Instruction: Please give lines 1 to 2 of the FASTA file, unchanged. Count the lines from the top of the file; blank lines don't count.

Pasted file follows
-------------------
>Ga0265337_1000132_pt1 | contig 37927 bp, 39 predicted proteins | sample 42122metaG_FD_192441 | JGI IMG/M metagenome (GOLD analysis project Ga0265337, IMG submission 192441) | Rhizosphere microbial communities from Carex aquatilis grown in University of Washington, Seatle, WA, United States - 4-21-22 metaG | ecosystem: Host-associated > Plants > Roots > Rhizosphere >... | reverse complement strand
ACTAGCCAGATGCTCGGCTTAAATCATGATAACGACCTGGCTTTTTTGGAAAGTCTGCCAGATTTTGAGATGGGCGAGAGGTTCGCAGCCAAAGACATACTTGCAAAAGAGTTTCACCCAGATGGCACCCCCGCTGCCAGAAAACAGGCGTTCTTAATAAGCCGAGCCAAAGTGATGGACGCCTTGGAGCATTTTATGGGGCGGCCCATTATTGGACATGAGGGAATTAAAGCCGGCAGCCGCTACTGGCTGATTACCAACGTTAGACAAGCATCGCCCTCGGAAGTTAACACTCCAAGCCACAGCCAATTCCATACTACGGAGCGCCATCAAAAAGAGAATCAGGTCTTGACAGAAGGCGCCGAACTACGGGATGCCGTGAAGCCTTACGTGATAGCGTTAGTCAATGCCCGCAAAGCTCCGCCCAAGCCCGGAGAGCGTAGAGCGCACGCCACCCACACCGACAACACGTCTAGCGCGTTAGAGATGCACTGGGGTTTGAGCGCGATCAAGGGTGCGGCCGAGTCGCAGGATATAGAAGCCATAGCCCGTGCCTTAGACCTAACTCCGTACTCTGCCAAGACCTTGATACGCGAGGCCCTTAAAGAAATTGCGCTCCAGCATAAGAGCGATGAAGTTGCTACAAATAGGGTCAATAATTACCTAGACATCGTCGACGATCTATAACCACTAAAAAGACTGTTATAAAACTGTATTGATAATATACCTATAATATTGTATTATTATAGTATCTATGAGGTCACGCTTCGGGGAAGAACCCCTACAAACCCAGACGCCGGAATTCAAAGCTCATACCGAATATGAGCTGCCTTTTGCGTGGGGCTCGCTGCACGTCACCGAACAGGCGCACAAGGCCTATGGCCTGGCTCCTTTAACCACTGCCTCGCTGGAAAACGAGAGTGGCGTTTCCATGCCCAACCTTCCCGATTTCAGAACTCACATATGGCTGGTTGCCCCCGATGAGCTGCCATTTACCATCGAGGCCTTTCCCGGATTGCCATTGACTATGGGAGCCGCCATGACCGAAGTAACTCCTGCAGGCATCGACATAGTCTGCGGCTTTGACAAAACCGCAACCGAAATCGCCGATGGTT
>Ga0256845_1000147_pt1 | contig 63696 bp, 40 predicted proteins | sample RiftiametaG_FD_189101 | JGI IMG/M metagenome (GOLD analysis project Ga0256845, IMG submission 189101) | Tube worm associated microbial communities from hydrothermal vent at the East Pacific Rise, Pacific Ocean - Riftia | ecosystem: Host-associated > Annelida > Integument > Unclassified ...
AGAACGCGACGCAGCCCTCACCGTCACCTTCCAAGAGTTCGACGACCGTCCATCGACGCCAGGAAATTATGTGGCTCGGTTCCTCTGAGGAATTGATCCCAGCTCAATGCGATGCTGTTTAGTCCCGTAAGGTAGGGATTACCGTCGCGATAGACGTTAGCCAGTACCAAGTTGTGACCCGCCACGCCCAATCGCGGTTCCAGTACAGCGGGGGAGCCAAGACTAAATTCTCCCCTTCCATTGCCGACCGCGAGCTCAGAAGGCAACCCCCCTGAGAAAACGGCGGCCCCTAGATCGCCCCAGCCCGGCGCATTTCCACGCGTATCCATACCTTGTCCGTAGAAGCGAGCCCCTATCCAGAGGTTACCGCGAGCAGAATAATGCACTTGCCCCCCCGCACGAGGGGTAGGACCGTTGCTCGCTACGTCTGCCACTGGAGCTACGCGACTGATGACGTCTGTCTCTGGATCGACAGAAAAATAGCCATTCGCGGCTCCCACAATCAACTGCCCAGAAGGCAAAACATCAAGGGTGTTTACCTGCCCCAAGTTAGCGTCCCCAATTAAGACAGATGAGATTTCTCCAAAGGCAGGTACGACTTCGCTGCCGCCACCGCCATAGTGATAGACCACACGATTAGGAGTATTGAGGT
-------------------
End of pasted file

>Ga0265337_1000132_pt1 | contig 37927 bp, 39 predicted proteins | sample 42122metaG_FD_192441 | JGI IMG/M metagenome (GOLD analysis project Ga0265337, IMG submission 192441) | Rhizosphere microbial communities from Carex aquatilis grown in University of Washington, Seatle, WA, United States - 4-21-22 metaG | ecosystem: Host-associated > Plants > Roots > Rhizosphere >... | reverse complement strand
ACTAGCCAGATGCTCGGCTTAAATCATGATAACGACCTGGCTTTTTTGGAAAGTCTGCCAGATTTTGAGATGGGCGAGAGGTTCGCAGCCAAAGACATACTTGCAAAAGAGTTTCACCCAGATGGCACCCCCGCTGCCAGAAAACAGGCGTTCTTAATAAGCCGAGCCAAAGTGATGGACGCCTTGGAGCATTTTATGGGGCGGCCCATTATTGGACATGAGGGAATTAAAGCCGGCAGCCGCTACTGGCTGATTACCAACGTTAGACAAGCATCGCCCTCGGAAGTTAACACTCCAAGCCACAGCCAATTCCATACTACGGAGCGCCATCAAAAAGAGAATCAGGTCTTGACAGAAGGCGCCGAACTACGGGATGCCGTGAAGCCTTACGTGATAGCGTTAGTCAATGCCCGCAAAGCTCCGCCCAAGCCCGGAGAGCGTAGAGCGCACGCCACCCACACCGACAACACGTCTAGCGCGTTAGAGATGCACTGGGGTTTGAGCGCGATCAAGGGTGCGGCCGAGTCGCAGGATATAGAAGCCATAGCCCGTGCCTTAGACCTAACTCCGTACTCTGCCAAGACCTTGATACGCGAGGCCCTTAAAGAAATTGCGCTCCAGCATAAGAGCGATGAAGTTGCTACAAATAGGGTCAATAATTACCTAGACATCGTCGACGATCTATAACCACTAAAAAGACTGTTATAAAACTGTATTGATAATATACCTATAATATTGTATTATTATAGTATCTATGAGGTCACGCTTCGGGGAAGAACCCCTACAAACCCAGACGCCGGAATTCAAAGCTCATACCGAATATGAGCTGCCTTTTGCGTGGGGCTCGCTGCACGTCACCGAACAGGCGCACAAGGCCTATGGCCTGGCTCCTTTAACCACTGCCTCGCTGGAAAACGAGAGTGGCGTTTCCATGCCCAACCTTCCCGATTTCAGAACTCACATATGGCTGGTTGCCCCCGATGAGCTGCCATTTACCATCGAGGCCTTTCCCGGATTGCCATTGACTATGGGAGCCGCCATGACCGAAGTAACTCCTGCAGGCATCGACATAGTCTGCGGCTTTGACAAAACCGCAACCGAAATCGCCGATGGTT